Workers in Bangladesh suffer discriminatory wages due to the lack of a national minimum wage standard, trade union leaders and labour rights advocates said.
According to them, the prevailing wage-setting system in the country is discriminatory and against the interest of workers.
The May Day movement, trade union leaders said, was for an eight-hour workday with fair wages but the demand is yet to be fulfilled in Bangladesh.
Without ensuring fair wages for workers, an eight-hour workday is meaningless, they viewed.
Labour rights activists demanded a ‘permanent wage board’ and national minimum wages for the workers to eliminate wage discrimination in different sectors of the country.
According to government data, there exist a total of 44 industrial sectors in the country in which wages for workers are set under a ‘minimum wage board’ for each sector, formed by the labour ministry.
Meanwhile, the inflationary pressure has been affecting all workers in the country indiscriminately.
Of the 44 industrial sectors, two were included in the minimum wage board for the first time in 2023, while the minimum monthly wage in the rest of the sectors ranges from Tk 792 to Tk 16,000.
The minimum monthly wage for petrol pump workers was set at Tk 792 in 1987 and no review and revision of the wage has been made ever since.
According to petrol pump sector owners, although the minimum wage has not been reviewed officially in the past 36 years, workers in the sector receive much higher than the amount determined in 1987.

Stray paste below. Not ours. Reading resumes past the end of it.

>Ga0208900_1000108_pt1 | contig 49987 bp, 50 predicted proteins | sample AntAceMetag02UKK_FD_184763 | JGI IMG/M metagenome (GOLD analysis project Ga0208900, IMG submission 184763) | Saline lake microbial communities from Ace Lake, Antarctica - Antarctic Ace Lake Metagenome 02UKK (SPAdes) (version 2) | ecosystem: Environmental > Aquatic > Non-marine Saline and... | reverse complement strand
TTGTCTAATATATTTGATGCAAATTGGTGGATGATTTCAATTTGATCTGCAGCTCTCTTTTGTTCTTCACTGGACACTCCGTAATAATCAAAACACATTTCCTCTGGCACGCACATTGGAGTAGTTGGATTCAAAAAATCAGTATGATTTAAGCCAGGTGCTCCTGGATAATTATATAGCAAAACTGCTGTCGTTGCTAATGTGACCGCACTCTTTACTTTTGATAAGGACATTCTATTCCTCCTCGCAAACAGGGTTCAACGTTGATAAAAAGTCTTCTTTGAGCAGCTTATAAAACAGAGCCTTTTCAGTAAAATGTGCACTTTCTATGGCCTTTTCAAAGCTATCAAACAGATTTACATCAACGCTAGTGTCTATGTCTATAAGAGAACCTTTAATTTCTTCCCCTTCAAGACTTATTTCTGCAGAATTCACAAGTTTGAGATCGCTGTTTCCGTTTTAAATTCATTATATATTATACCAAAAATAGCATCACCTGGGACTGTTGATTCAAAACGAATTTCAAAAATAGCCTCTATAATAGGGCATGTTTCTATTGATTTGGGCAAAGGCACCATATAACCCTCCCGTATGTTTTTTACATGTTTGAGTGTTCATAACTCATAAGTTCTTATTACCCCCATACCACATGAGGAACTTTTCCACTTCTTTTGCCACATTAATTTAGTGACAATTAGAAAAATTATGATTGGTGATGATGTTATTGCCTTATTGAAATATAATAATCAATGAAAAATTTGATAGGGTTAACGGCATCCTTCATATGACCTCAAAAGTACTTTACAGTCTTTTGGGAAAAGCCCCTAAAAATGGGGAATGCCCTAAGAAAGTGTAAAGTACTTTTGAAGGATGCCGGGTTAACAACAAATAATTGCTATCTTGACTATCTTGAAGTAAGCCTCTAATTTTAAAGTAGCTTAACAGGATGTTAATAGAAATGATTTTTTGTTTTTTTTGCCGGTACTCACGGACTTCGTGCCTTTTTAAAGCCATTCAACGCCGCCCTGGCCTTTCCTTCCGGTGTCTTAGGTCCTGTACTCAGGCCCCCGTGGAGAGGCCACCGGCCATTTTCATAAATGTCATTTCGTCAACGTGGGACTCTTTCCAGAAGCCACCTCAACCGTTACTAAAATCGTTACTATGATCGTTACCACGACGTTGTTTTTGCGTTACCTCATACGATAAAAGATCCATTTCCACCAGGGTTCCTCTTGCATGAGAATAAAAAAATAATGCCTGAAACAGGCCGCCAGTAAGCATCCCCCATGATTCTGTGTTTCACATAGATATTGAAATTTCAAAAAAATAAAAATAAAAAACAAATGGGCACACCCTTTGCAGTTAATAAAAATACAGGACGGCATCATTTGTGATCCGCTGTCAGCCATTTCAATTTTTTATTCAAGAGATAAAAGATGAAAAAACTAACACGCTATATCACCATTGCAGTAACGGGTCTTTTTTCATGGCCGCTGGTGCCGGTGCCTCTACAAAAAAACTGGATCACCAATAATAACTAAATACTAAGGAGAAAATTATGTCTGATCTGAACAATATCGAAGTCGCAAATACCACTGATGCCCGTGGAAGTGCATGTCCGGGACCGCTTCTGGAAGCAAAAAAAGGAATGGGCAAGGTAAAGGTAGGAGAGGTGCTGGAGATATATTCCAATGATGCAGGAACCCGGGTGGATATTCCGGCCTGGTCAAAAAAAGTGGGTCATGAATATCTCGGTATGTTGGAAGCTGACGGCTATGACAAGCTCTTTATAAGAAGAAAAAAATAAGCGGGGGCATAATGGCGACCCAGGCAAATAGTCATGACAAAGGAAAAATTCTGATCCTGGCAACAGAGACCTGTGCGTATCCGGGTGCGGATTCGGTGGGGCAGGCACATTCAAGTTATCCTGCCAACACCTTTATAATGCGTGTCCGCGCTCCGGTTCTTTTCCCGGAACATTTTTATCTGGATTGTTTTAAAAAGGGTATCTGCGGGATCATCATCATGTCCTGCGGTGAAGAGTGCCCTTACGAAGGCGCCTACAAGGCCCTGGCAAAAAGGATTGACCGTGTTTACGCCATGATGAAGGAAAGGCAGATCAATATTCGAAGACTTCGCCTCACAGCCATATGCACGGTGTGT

Although there is a provision in the Labour Act to review minimum wages in every five years, the rule remains to be implemented in 20 sectors for more than five years, government data showed.
Trade Union Centre general secretary Wajed-ul Islam Khan termed the existing wage determination process discriminatory.
He said that while workers in the readymade garment sector were getting Tk 8,000 as the minimum wage those in many sectors were receiving Tk 4,500–Tk 6,000 as the lowest wage.
Wajed said that an inhuman situation was prevailing i n the tea garden as a worker in the sector received only Tk 170 per day.
Besides, he said, workers in informal sectors face serious challenges in surviving with very low wages.
Workers are being deprived of fair wages due to the lack of a permanent wage commission and national minimum wages, said Wajed.
He said that workers in various sectors were receiving wages in various amounts but the inflationary pressure was equally affecting them.
Wajed demanded dearness allowance for workers so that they could cope with the inflationary pressure.
Samajtantrik Sramik Front general secretary Razekuzzaman Ratan said that the uprising of workers at Hay Market in Chicago in 1886 was for an eight-hour workday with fair wages.
Workers in Bangladesh remain far from receiving a wage that is minimum for living and ensuring an eight-hour workday without fair wages is meaningless, he said.
Claiming that worker wages in Bangladesh are among the lowest in the world, he observed that the rate of people gaining quick wealth in the country was among the highest.
Ratan alleged that neither any global nor any local standard was followed in setting minimum wages for workers in Bangladesh.